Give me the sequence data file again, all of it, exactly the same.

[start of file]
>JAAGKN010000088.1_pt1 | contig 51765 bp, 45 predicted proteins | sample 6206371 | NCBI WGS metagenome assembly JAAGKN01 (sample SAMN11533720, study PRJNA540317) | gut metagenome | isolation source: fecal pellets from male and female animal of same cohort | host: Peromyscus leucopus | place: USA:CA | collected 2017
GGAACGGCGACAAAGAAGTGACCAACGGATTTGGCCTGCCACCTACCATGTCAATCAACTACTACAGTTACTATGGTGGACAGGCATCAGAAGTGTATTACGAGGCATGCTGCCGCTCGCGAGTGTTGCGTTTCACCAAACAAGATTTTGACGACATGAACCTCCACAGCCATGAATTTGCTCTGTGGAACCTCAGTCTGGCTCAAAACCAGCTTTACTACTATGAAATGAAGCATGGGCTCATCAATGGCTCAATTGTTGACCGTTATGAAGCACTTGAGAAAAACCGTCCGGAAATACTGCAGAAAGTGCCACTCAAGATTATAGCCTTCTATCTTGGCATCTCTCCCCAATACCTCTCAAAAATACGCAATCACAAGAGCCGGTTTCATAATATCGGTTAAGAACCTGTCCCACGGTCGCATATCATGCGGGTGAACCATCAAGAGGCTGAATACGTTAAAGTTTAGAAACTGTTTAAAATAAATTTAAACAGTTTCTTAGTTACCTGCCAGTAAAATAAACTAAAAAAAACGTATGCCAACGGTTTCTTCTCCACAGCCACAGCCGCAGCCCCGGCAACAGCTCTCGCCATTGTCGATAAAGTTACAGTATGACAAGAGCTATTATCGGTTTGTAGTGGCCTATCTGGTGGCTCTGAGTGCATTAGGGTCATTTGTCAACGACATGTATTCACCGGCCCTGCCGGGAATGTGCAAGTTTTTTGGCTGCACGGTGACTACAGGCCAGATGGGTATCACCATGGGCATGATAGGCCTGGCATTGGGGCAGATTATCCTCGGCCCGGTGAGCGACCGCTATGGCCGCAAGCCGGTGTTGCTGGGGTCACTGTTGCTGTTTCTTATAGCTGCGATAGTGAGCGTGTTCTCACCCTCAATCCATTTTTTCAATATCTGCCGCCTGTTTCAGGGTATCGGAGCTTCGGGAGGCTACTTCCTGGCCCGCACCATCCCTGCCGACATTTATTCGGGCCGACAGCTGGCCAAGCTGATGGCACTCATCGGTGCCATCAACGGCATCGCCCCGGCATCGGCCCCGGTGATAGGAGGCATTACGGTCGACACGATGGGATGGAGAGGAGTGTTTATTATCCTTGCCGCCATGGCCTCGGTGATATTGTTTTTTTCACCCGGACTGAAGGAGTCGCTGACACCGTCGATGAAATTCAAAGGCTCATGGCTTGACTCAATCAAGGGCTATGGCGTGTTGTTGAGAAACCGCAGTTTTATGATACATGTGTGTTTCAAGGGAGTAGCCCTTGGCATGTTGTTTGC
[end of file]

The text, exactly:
>JAAGKN010000088.1_pt1 | contig 51765 bp, 45 predicted proteins | sample 6206371 | NCBI WGS metagenome assembly JAAGKN01 (sample SAMN11533720, study PRJNA540317) | gut metagenome | isolation source: fecal pellets from male and female animal of same cohort | host: Peromyscus leucopus | place: USA:CA | collected 2017
GGAACGGCGACAAAGAAGTGACCAACGGATTTGGCCTGCCACCTACCATGTCAATCAACTACTACAGTTACTATGGTGGACAGGCATCAGAAGTGTATTACGAGGCATGCTGCCGCTCGCGAGTGTTGCGTTTCACCAAACAAGATTTTGACGACATGAACCTCCACAGCCATGAATTTGCTCTGTGGAACCTCAGTCTGGCTCAAAACCAGCTTTACTACTATGAAATGAAGCATGGGCTCATCAATGGCTCAATTGTTGACCGTTATGAAGCACTTGAGAAAAACCGTCCGGAAATACTGCAGAAAGTGCCACTCAAGATTATAGCCTTCTATCTTGGCATCTCTCCCCAATACCTCTCAAAAATACGCAATCACAAGAGCCGGTTTCATAATATCGGTTAAGAACCTGTCCCACGGTCGCATATCATGCGGGTGAACCATCAAGAGGCTGAATACGTTAAAGTTTAGAAACTGTTTAAAATAAATTTAAACAGTTTCTTAGTTACCTGCCAGTAAAATAAACTAAAAAAAACGTATGCCAACGGTTTCTTCTCCACAGCCACAGCCGCAGCCCCGGCAACAGCTCTCGCCATTGTCGATAAAGTTACAGTATGACAAGAGCTATTATCGGTTTGTAGTGGCCTATCTGGTGGCTCTGAGTGCATTAGGGTCATTTGTCAACGACATGTATTCACCGGCCCTGCCGGGAATGTGCAAGTTTTTTGGCTGCACGGTGACTACAGGCCAGATGGGTATCACCATGGGCATGATAGGCCTGGCATTGGGGCAGATTATCCTCGGCCCGGTGAGCGACCGCTATGGCCGCAAGCCGGTGTTGCTGGGGTCACTGTTGCTGTTTCTTATAGCTGCGATAGTGAGCGTGTTCTCACCCTCAATCCATTTTTTCAATATCTGCCGCCTGTTTCAGGGTATCGGAGCTTCGGGAGGCTACTTCCTGGCCCGCACCATCCCTGCCGACATTTATTCGGGCCGACAGCTGGCCAAGCTGATGGCACTCATCGGTGCCATCAACGGCATCGCCCCGGCATCGGCCCCGGTGATAGGAGGCATTACGGTCGACACGATGGGATGGAGAGGAGTGTTTATTATCCTTGCCGCCATGGCCTCGGTGATATTGTTTTTTTCACCCGGACTGAAGGAGTCGCTGACACCGTCGATGAAATTCAAAGGCTCATGGCTTGACTCAATCAAGGGCTATGGCGTGTTGTTGAGAAACCGCAGTTTTATGATACATGTGTGTTTCAAGGGAGTAGCCCTTGGCATGTTGTTTGC